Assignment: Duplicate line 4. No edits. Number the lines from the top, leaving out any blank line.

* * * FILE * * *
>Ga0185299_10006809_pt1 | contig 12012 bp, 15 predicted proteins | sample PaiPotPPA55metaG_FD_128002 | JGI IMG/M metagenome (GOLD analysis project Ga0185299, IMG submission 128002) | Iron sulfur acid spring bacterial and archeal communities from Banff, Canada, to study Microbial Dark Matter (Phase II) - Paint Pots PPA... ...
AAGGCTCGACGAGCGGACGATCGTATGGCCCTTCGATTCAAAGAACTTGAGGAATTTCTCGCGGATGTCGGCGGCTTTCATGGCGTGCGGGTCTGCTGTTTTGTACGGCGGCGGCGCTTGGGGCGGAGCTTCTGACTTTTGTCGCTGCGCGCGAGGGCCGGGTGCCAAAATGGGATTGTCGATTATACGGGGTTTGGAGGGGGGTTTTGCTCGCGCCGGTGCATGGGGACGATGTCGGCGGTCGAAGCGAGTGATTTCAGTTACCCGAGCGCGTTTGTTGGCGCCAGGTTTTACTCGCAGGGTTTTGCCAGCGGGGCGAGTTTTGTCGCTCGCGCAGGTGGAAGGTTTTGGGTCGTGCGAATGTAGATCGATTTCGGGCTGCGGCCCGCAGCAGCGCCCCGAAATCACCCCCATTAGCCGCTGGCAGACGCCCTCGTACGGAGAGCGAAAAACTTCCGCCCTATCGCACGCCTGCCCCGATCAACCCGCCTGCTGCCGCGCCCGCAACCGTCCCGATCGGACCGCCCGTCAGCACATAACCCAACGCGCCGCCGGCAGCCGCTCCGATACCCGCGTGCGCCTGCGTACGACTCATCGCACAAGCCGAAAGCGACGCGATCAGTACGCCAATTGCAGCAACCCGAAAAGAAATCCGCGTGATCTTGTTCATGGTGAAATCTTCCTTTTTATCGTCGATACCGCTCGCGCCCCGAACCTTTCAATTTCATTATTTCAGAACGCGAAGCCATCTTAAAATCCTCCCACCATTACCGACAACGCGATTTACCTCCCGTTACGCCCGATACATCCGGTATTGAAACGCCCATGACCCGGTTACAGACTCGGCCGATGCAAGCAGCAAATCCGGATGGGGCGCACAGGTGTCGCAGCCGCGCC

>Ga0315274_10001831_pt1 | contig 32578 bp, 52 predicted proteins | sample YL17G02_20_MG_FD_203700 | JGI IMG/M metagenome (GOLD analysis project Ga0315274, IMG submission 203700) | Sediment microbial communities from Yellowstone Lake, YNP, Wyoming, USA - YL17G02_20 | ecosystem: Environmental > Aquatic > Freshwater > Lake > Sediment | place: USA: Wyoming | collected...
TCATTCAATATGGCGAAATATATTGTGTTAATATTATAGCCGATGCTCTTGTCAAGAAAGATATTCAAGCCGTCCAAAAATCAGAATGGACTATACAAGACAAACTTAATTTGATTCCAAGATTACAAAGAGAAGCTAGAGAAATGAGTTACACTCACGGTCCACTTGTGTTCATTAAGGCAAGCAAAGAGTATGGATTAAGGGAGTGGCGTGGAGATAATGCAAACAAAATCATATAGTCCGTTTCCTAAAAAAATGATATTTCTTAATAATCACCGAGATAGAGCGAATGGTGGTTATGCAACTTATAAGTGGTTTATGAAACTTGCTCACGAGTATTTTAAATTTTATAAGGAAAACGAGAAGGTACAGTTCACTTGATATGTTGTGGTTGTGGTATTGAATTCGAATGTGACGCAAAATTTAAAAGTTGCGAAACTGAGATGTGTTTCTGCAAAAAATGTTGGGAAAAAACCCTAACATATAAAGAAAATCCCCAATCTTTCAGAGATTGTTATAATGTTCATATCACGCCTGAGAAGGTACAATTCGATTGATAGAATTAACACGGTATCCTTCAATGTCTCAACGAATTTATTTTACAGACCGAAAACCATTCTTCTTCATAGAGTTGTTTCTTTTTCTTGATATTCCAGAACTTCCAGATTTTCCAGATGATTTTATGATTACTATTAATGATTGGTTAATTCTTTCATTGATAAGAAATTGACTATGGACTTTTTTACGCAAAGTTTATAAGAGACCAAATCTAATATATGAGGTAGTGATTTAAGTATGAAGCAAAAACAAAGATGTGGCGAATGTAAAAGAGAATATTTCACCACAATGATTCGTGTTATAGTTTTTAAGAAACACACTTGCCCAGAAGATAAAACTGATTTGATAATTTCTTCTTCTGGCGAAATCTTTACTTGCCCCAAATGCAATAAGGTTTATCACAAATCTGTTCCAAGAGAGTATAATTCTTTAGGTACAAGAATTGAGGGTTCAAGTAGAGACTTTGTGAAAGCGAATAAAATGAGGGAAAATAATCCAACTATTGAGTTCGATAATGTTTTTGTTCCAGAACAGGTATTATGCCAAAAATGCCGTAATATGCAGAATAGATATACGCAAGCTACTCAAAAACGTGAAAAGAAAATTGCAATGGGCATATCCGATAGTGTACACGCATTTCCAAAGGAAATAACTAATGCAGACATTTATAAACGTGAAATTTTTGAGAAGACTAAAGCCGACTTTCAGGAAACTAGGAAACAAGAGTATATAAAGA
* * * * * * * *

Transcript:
TCATTCAATATGGCGAAATATATTGTGTTAATATTATAGCCGATGCTCTTGTCAAGAAAGATATTCAAGCCGTCCAAAAATCAGAATGGACTATACAAGACAAACTTAATTTGATTCCAAGATTACAAAGAGAAGCTAGAGAAATGAGTTACACTCACGGTCCACTTGTGTTCATTAAGGCAAGCAAAGAGTATGGATTAAGGGAGTGGCGTGGAGATAATGCAAACAAAATCATATAGTCCGTTTCCTAAAAAAATGATATTTCTTAATAATCACCGAGATAGAGCGAATGGTGGTTATGCAACTTATAAGTGGTTTATGAAACTTGCTCACGAGTATTTTAAATTTTATAAGGAAAACGAGAAGGTACAGTTCACTTGATATGTTGTGGTTGTGGTATTGAATTCGAATGTGACGCAAAATTTAAAAGTTGCGAAACTGAGATGTGTTTCTGCAAAAAATGTTGGGAAAAAACCCTAACATATAAAGAAAATCCCCAATCTTTCAGAGATTGTTATAATGTTCATATCACGCCTGAGAAGGTACAATTCGATTGATAGAATTAACACGGTATCCTTCAATGTCTCAACGAATTTATTTTACAGACCGAAAACCATTCTTCTTCATAGAGTTGTTTCTTTTTCTTGATATTCCAGAACTTCCAGATTTTCCAGATGATTTTATGATTACTATTAATGATTGGTTAATTCTTTCATTGATAAGAAATTGACTATGGACTTTTTTACGCAAAGTTTATAAGAGACCAAATCTAATATATGAGGTAGTGATTTAAGTATGAAGCAAAAACAAAGATGTGGCGAATGTAAAAGAGAATATTTCACCACAATGATTCGTGTTATAGTTTTTAAGAAACACACTTGCCCAGAAGATAAAACTGATTTGATAATTTCTTCTTCTGGCGAAATCTTTACTTGCCCCAAATGCAATAAGGTTTATCACAAATCTGTTCCAAGAGAGTATAATTCTTTAGGTACAAGAATTGAGGGTTCAAGTAGAGACTTTGTGAAAGCGAATAAAATGAGGGAAAATAATCCAACTATTGAGTTCGATAATGTTTTTGTTCCAGAACAGGTATTATGCCAAAAATGCCGTAATATGCAGAATAGATATACGCAAGCTACTCAAAAACGTGAAAAGAAAATTGCAATGGGCATATCCGATAGTGTACACGCATTTCCAAAGGAAATAACTAATGCAGACATTTATAAACGTGAAATTTTTGAGAAGACTAAAGCCGACTTTCAGGAAACTAGGAAACAAGAGTATATAAAGA